The Oneten Tempo bib shorts are a well made pair of shorts with technical features and a good pad at an attractive price.
Single layer leg grippers
Seams not flatlocked
Oneten is the in-house clothing brand of Chain Reaction Cycles and sells only through that company’s website. Last year the Oneten Tempo bib shorts were their top of the line, although this year they’ve been eclipsed by the Tempo Plus range.
The Oneten Tempo bib shorts boast a comfortable pad made with a high density foam which doesn’t add too much bulk but does give good cushioning. It’s got a pre-formed shape and a central pressure relief channel and I found it fine for rides of several hours.
The fit of the shorts themselves is quite generous, as is often the case with UK brands, although there was no sag or flap and they were close-fitting enough to keep the pad well-placed.
Watch: buyer's guide to cycling bib shorts
There are quite a few panels in the design, to provide curvature to fit the position you adopt when riding and the seams are not flatlocked. Nevertheless, I did not find all these seams rubbed at all or were uncomfortable.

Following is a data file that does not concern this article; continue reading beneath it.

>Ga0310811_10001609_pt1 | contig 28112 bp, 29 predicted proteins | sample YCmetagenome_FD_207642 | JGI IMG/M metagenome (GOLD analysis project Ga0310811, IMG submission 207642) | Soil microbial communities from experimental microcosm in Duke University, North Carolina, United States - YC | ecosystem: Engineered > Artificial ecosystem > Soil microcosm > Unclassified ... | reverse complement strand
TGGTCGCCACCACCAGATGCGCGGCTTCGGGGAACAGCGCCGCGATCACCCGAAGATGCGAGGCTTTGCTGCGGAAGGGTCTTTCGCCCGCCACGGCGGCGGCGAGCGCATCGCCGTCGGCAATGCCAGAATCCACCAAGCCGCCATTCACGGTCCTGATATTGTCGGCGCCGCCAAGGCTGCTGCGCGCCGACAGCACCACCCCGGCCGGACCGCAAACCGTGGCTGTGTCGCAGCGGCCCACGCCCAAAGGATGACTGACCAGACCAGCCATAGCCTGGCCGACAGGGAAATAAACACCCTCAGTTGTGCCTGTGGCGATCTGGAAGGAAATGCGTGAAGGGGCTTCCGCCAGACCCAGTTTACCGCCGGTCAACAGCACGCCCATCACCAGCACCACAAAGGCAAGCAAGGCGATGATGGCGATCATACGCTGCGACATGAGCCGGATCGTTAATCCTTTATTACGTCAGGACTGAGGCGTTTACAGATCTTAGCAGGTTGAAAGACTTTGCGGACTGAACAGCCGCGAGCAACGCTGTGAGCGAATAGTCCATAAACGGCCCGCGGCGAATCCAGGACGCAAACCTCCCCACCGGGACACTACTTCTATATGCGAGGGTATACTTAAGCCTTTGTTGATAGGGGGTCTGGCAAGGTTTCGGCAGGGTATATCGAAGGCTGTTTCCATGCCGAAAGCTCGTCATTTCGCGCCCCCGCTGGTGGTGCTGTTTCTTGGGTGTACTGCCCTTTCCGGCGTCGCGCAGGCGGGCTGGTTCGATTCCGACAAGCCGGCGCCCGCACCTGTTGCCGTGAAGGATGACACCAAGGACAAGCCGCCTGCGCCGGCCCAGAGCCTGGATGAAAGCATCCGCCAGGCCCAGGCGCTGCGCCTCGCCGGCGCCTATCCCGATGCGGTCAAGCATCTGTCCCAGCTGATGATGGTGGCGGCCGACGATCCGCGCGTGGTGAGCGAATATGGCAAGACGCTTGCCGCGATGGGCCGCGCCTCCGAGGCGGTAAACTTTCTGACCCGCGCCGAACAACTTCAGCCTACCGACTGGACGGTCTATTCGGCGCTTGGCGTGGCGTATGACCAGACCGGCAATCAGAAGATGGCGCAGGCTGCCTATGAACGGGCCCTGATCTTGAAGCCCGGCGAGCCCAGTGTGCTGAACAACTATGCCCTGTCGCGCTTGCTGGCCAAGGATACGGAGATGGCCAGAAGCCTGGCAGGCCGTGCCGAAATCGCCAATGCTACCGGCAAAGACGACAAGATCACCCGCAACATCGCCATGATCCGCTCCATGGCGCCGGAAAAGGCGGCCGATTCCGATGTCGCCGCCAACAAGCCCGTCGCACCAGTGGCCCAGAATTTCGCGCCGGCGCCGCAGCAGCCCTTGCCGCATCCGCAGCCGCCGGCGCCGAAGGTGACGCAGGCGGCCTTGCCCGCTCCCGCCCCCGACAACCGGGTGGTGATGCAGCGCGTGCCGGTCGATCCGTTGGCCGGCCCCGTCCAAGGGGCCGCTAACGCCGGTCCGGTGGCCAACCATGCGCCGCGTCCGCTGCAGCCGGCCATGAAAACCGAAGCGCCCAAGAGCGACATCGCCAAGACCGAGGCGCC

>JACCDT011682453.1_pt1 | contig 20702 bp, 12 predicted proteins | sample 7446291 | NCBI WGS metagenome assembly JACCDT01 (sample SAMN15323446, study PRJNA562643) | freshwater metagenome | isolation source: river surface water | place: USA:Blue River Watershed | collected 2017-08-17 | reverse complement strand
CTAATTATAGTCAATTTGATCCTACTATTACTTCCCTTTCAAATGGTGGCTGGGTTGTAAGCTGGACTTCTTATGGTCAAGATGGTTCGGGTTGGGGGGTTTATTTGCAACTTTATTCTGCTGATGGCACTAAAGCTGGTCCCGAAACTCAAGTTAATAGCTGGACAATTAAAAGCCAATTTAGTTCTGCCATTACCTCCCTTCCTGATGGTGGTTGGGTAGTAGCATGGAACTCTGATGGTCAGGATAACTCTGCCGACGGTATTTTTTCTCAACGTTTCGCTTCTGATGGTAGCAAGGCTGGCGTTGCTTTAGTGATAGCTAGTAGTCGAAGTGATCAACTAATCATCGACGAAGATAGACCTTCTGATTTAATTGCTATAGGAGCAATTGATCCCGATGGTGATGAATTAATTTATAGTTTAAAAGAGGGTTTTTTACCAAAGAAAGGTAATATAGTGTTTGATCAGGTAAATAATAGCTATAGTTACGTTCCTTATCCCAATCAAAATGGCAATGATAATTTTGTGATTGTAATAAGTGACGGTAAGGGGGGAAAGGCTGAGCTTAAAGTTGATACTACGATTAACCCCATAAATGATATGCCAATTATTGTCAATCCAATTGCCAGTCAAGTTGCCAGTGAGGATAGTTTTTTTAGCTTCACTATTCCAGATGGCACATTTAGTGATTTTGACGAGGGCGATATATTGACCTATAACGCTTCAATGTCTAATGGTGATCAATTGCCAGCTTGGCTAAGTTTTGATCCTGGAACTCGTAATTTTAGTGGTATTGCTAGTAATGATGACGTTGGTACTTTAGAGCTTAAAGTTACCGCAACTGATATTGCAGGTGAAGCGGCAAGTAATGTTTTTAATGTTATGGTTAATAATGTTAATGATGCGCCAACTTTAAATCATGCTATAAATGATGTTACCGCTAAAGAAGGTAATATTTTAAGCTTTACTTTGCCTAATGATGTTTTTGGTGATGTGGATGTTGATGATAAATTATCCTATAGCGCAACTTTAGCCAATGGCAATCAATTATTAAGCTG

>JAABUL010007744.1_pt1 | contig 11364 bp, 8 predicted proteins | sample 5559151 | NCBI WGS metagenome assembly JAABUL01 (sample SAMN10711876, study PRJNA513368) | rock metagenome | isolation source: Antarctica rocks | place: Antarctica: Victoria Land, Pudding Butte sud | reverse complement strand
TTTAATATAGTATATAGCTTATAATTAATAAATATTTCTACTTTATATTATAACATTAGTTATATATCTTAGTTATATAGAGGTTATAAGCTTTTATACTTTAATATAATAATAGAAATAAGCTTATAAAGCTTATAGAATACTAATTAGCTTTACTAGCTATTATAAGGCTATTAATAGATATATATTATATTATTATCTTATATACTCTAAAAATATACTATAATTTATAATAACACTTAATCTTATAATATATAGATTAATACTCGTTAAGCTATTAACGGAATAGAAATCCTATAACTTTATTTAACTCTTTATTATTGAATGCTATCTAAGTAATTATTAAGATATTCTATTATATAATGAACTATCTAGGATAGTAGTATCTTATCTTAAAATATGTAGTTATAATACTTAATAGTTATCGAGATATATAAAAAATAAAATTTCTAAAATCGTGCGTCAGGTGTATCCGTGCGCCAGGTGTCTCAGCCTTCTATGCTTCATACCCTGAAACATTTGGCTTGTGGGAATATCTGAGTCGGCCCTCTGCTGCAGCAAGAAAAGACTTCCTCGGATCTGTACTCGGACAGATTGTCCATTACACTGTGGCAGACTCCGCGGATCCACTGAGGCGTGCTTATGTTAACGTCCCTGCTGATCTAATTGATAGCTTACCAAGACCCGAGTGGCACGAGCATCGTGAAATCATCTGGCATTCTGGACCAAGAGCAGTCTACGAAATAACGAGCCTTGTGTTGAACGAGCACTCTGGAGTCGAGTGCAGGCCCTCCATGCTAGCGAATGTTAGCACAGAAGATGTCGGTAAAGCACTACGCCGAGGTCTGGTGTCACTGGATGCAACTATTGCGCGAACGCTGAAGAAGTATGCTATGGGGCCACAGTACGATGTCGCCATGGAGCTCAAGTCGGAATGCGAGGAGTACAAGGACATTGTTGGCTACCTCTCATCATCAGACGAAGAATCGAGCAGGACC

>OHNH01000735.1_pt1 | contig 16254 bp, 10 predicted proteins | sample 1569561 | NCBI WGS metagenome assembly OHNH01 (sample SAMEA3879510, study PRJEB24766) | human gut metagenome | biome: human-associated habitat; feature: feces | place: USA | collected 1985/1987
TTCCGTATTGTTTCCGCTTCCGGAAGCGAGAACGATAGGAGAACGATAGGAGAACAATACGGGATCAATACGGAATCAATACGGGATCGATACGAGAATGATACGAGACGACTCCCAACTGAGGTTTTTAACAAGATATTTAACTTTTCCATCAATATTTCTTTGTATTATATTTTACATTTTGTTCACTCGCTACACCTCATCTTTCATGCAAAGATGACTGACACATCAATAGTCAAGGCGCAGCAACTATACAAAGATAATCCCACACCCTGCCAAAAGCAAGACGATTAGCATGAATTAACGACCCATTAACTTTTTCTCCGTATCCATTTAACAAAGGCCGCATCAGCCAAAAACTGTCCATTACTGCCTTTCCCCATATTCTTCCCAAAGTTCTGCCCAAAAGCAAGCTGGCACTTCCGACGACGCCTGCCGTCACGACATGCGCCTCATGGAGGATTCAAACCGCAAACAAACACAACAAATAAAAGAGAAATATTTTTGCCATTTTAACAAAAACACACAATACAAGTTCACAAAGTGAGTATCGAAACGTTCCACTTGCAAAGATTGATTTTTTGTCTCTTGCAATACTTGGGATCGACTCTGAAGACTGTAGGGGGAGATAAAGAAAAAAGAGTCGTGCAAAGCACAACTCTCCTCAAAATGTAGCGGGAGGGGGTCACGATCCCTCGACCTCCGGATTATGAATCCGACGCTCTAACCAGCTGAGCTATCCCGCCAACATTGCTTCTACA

The legs are quite long and the single layer grippers in contrasting orange or white have silicone micro-gripper dots to keep them in place. Again, they are not intrusive. There are a couple of small reflective strips sewn into the outside edge of the seam for extra visibility too.
The mesh bibs come quite a long way down the back and front of the torso, again ensuring that the shorts stay cool. They are quite wide and edged, but I found that they did not bunch at all over the shoulders.
All-in-all the Oneten Tempo bib shorts are a comfortable, well thought out garment which will see you through longer rides and which has just that bit more room than some other brands’ shorts. They may lack some more flashy technical features but that doesn’t detract from their quality build.
For more details visit Chain Reaction Cycles.
Paul started writing for Cycling Weekly in 2015, covering cycling tech, new bikes and product testing. Since then, he’s reviewed hundreds of bikes and thousands of other pieces of cycling equipment for the magazine and the Cycling Weekly website.
He’s been cycling for a lot longer than that though and his travels by bike have taken him all around Europe and to California. He’s been riding gravel since before gravel bikes existed too, riding a cyclocross bike through the Chilterns and along the South Downs.
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